Turkey’s plan to settle Syrian refugees in northeastern ‘dangerous’: SDF

‘Means demographic change’
Commander of the Syrian Democratic Forces Mazloud Abdi (File)

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SULAIMANI — Commander of the Syrian Democratic Forces (SDF) Mazloum Abdi has said the settlement of a million Syrian refugees in the northeastern part of the country now controlled by Turkey is “dangerous and means demographic change.”

Turkish President Recep Tayyip Erdogan said on Monday that Ankara aimed to move forward with the plan.

“We call on the US and Russia, who bear the responsibility of preventing this, to work on a mechanism to facilitate return of the true owners of the land,” tweeted Abdi, who is popularly known as Mazloum Kobane.

Erdogan told state broadcaster TRT that Ankara would finance the resettlement on its own if allies did not provide support, according to Reuters.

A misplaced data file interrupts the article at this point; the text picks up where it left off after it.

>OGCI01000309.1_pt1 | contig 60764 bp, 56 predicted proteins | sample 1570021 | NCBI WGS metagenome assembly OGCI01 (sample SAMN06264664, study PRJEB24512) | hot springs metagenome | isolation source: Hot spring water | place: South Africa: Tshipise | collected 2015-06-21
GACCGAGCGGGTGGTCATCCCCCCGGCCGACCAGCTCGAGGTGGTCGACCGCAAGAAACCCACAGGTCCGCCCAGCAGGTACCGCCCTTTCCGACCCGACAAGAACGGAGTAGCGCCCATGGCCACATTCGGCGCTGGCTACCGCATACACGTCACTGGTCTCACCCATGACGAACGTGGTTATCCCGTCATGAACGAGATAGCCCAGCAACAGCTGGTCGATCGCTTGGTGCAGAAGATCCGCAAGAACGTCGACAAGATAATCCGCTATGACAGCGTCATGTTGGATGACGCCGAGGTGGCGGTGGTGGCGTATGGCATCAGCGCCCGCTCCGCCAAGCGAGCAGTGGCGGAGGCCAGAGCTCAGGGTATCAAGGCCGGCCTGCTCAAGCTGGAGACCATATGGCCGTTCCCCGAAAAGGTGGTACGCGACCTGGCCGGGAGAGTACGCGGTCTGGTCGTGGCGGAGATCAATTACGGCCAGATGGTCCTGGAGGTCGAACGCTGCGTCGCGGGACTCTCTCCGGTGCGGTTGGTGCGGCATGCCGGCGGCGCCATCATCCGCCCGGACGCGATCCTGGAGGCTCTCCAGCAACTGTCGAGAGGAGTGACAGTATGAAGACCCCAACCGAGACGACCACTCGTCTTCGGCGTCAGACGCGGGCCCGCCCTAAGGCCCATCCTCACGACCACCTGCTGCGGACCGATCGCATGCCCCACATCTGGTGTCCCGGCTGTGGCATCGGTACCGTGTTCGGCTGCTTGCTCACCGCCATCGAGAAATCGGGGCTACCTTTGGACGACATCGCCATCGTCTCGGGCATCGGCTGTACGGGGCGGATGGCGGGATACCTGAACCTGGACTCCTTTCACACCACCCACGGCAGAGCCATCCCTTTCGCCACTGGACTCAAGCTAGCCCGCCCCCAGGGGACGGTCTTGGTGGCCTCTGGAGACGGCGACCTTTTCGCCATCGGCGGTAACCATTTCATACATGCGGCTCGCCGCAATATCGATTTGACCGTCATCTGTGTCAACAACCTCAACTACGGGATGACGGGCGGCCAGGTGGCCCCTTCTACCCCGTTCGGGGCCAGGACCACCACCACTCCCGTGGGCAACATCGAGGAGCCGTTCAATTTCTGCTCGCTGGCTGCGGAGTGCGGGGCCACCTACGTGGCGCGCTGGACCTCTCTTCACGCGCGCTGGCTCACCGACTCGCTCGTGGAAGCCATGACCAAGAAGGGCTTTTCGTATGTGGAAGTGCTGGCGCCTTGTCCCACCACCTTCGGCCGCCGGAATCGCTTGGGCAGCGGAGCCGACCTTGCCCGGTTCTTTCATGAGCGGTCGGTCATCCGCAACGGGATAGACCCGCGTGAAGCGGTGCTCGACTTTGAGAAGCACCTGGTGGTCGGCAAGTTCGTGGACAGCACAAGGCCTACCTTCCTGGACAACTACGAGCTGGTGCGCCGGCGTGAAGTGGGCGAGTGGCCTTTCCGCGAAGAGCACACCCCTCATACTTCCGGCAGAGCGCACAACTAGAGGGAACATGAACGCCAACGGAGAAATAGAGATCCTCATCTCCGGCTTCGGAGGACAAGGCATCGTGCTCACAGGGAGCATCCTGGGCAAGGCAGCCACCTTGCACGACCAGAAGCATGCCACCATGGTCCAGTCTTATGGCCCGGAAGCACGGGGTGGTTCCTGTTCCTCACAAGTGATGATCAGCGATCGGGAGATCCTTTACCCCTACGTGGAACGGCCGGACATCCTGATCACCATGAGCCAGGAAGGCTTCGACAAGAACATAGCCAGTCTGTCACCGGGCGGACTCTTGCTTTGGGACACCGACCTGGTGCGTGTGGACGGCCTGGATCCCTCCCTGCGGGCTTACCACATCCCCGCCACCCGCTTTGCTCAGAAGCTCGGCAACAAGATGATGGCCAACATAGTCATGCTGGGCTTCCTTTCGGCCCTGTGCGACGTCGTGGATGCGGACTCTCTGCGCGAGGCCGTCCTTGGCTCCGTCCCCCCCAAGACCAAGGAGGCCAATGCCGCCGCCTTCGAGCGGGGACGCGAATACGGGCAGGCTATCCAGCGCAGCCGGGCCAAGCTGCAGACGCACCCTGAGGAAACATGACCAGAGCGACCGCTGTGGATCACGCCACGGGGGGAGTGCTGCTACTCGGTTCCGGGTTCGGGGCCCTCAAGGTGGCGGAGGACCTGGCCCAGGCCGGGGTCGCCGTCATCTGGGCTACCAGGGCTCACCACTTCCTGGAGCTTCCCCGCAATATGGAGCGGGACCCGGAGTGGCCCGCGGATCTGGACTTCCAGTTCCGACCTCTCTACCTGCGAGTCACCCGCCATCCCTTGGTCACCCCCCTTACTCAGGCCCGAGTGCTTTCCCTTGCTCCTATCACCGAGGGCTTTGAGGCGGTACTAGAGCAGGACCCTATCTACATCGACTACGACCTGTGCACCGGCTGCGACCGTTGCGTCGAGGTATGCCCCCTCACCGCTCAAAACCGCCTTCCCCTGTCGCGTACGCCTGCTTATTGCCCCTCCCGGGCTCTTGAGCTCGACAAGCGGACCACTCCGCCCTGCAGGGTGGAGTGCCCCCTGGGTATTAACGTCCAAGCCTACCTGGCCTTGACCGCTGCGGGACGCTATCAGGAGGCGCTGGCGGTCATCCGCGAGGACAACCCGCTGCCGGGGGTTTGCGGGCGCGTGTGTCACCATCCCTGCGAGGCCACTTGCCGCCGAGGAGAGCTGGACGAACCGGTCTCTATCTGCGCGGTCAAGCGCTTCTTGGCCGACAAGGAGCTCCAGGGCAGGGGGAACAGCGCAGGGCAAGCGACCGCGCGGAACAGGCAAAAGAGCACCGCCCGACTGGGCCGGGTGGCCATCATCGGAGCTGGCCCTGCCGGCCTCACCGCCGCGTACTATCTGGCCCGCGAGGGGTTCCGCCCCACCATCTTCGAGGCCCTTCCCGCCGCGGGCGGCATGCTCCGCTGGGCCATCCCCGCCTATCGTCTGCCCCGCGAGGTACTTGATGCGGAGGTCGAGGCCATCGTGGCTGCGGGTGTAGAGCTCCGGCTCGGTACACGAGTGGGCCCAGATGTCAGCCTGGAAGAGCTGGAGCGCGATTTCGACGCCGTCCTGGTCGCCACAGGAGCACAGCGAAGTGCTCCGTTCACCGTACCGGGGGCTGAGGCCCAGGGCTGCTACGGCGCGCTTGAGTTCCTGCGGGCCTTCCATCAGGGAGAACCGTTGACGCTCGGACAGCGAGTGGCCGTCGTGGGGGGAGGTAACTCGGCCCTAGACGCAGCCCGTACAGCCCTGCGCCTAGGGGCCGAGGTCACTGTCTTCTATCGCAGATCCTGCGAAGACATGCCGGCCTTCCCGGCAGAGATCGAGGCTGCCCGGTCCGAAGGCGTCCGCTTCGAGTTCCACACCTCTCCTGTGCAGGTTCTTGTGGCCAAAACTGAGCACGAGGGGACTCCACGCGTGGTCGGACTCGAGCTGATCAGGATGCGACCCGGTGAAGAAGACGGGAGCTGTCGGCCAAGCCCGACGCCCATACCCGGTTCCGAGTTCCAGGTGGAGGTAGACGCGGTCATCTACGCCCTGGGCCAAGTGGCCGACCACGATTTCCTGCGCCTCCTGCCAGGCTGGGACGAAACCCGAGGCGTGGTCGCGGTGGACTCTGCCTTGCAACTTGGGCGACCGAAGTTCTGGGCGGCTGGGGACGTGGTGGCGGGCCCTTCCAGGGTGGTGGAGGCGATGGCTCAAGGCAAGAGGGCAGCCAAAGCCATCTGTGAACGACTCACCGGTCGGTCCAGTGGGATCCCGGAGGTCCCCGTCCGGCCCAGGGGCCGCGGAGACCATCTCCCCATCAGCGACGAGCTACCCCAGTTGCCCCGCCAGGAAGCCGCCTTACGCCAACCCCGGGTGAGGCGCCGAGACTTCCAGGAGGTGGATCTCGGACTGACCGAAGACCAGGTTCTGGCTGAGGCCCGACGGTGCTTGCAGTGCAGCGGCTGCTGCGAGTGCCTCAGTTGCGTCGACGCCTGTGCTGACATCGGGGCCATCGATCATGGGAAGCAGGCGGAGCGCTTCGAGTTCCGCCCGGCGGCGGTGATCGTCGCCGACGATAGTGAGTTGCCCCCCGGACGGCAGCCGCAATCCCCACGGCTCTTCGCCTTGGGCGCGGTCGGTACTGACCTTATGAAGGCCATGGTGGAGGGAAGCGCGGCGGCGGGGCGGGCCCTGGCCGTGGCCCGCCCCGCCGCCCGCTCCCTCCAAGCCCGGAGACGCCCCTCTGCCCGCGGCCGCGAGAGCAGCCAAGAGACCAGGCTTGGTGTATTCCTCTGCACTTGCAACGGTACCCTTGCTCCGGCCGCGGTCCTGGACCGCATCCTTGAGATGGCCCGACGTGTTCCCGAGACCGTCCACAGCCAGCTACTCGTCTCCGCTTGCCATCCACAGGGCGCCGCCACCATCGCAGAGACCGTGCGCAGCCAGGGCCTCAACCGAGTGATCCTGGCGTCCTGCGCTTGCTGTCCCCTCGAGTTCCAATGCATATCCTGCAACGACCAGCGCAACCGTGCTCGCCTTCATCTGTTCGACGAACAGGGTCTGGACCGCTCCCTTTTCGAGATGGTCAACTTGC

Turkey and its Syrian rebel allies launched the offensive against the People’s Protection Units (YPG), which Ankara views as a terrorist group. After seizing a strip of land inside Syria 120 km (75 miles) long and around 30 km (18 miles) wide running from the town of Ras al Ain to Tel Abyad, Turkey signed separate deals with the United States and Russia to halt its assault.

Turkey had previously said it could settle up to 2 million Syrian refugees in a 444-km (275-mile)-long “safe zone” it aimed to form in northeastern Syria, and repeatedly urged NATO allies to provide financial aid for the plans.

Turkey currently hosts more than 3.5 million refugees from neighboring Syria’s 8-1/2-year-old war. Turkish officials have not indicated when any resettlement of refugees would begin.

(NRT Digital Media)